After three days of meetings, 1:1’s, whiteboarding, catching up with my mentor, and amazing team lunches and dinners, I was on my own, for a day, in Beijing.
My hotel was in the “Silicon Valley” district of Beijing, in and of that the area is populated with many of the tech offices; Microsoft has two buildings there joined by a skybridge (which announces “Hi, I’m Cortana”). As I can easily get lost when I haven’t done my proper research and got my bearings, I elected for a day-tour on my one day off.
The night before I left I got a call at 10pm:
Her: “Hello, this is your Tour Guide. You need to be outside your hotel at 6:30am for your tour bus, okay?”
Her: “What time are you going to sleep? I will call you later with your bus number.”
Me: “I was asleep when you called.”
Her: “What time are you going to sleep?”
Me: “I was already asleep.”
Her: (Pause) “Oh. I will call you at 6am tomorrow to tell you your buss number.”
Her: (Demanding) “Why do you not want to go to the Great Wall?”
Me: (Nonplussed) “What??”
Her: (Demanding & Impatient) “You signed up for Forbidden City and Summer Palace. Why do you not want to go to the Great Wall?”
Me: (Defensively) “It’s not that I don’t want to go, it’s that I only have one day, and my friends told me to do this.
Her: (Warning) “Are you sure you don’t want to go to the Great Wall?”
Me: (Too tired to care…)“Maybe next time.”
Her: “Okay” (hangs up)
Thanks to the aforementioned jetlag/insomnia I was up at 4am, answering emails and toddling around. Breakfast is not available at the hotel before 6:30am so I walked over to the 7-11 and purchased Mystery Breakfast and orange juice, both of which were decent. At 6:30 I got on the bus. I was the first person on it.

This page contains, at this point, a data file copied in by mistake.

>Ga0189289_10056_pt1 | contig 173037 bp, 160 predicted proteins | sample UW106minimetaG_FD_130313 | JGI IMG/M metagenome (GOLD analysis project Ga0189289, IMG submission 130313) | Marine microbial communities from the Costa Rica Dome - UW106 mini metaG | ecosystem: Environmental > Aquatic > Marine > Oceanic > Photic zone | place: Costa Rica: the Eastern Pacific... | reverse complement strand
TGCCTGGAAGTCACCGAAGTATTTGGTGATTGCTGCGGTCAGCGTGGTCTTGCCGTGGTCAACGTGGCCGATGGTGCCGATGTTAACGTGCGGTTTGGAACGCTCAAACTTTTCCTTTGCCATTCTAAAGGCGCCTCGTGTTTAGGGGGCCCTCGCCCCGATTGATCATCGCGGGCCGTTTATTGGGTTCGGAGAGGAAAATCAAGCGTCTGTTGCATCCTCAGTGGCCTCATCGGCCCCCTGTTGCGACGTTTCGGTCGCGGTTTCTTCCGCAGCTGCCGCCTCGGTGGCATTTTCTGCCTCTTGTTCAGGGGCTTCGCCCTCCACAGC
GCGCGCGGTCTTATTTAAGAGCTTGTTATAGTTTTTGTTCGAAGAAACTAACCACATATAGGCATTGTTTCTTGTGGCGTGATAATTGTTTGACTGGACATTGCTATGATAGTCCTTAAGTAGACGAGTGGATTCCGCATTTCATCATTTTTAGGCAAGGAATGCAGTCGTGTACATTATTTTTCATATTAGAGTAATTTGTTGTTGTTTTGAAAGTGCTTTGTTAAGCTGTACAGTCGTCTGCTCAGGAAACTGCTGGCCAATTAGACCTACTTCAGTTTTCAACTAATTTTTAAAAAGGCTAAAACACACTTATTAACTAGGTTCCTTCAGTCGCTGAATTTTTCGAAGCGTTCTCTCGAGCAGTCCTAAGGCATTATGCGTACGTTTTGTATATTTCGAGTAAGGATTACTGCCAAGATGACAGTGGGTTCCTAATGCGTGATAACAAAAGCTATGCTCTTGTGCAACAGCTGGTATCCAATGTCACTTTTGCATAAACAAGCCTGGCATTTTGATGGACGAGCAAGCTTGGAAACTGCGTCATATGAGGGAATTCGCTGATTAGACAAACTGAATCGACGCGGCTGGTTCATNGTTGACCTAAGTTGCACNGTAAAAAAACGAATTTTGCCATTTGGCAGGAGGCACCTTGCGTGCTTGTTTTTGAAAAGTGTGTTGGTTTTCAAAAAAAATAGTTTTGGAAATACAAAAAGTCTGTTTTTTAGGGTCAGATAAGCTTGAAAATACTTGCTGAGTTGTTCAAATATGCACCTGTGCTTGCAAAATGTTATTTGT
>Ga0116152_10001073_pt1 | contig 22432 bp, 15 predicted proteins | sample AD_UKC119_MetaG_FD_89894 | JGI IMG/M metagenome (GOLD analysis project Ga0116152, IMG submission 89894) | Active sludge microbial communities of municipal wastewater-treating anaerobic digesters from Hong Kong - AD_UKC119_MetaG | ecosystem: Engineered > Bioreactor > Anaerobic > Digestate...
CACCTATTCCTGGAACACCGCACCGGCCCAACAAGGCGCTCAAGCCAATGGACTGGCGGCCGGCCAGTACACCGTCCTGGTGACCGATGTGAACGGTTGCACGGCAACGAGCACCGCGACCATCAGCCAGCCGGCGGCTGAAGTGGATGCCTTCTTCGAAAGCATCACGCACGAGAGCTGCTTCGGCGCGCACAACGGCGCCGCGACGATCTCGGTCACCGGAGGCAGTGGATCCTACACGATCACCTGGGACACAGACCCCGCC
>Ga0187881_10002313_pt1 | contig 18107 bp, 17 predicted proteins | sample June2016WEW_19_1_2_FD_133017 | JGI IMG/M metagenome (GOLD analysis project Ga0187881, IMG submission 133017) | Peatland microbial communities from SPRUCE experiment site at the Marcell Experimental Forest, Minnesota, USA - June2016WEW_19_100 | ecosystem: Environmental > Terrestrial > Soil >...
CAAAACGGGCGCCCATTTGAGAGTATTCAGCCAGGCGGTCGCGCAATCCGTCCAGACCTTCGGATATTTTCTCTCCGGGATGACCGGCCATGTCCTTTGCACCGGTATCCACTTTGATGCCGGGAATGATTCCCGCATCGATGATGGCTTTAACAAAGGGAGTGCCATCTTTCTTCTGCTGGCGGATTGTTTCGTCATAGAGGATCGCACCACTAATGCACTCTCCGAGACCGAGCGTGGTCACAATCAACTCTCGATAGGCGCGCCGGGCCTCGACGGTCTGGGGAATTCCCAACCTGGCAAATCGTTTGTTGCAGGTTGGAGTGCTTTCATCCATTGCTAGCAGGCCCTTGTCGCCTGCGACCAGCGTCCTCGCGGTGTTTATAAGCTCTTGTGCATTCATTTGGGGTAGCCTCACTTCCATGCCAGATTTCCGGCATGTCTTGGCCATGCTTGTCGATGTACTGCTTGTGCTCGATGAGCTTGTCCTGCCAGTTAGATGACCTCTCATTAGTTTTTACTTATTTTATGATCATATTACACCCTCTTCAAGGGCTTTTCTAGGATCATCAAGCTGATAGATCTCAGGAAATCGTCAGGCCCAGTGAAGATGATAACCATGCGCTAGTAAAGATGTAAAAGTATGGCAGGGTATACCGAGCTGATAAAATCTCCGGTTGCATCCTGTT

After 3 more stops the bus was half full, including a woman behind me who appeared to be retching into a plastic back (based on sound). I was relieved when the tour bus stopped just outside the Forbidden City and Linda, my Tour Guide (from the phonecall the night before), got on and said “You’re from the Crowne Plaza, right? Come with me.”
It wasn’t hard to tell, I was the only non-Asian person on the bus.
With Linda I joined up with two other gents, both from Singapore, and realized that we were on the “English Tour Guide” tour. We walked to the Forbidden City, along one side, and then along the moat (it’s about 50 meters wide). Linda pointed out the four gates into the City (North/South/East/West) with their ritual uses (West is for dead people to go out, only the Emperor could use the South—except on her wedding day the Empress could, too), the four watchtowers in each corner, and the large gate doors with 81 metal studs in them (9×9, because 9 is the highest single-digit number and the Emperor is the highest person, aside from their deity). We walked through the South Gate (neaner, neaner Emperor) and into the first part of the Forbidden City.
(Side note: as our Guide returned from purchasing tickets a young Chinese couple approached her and asked her something. She turned to me: “They want to take your picture.” Me: “Wha…why??” Her: “They haven’t seen a white person not on TV before”. Me: “Um.. okay…” Somewhere in China I’m on an iPhone.
The Guide explained to me that they were not from Beijing, and that no one from Beijing or Shanghai would even care. But they were tourists, too, and apparently white people are on the list of things to look at.)
The Forbidden City is both larger and smaller than you’d expect. The first piece we walked into can best be described as a large courtyard, with buildings on each side. Beyond those buildings are other areas/courtyards, with more buildings, of varying significance.
“You see that building?” she said, pointing to a single-story building (don’t let the description fool you, a single-story building in the Forbidden City is about 3 standard US stories). “That building is NOT important.” That building had ornate lacquer, multiple pillars, gold-leaf dragons embedded in the top around it, and impressive marble stairs leading up to it. (Then again, so did every other building in the complex).